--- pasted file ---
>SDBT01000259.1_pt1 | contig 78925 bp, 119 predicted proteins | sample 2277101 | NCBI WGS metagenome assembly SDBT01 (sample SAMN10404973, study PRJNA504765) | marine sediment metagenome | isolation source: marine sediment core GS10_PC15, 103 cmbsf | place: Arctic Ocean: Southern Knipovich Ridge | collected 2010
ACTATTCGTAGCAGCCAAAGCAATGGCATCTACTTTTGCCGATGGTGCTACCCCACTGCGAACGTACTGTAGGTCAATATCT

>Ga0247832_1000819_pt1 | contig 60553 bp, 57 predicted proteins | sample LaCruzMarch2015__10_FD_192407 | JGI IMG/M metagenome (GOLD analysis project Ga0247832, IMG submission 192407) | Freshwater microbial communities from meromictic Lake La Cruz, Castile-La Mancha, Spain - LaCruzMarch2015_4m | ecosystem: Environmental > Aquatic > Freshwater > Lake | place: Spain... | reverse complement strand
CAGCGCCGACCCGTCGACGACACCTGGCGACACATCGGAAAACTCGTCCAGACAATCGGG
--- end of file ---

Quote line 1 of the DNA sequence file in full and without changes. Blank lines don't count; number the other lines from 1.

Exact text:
>SDBT01000259.1_pt1 | contig 78925 bp, 119 predicted proteins | sample 2277101 | NCBI WGS metagenome assembly SDBT01 (sample SAMN10404973, study PRJNA504765) | marine sediment metagenome | isolation source: marine sediment core GS10_PC15, 103 cmbsf | place: Arctic Ocean: Southern Knipovich Ridge | collected 2010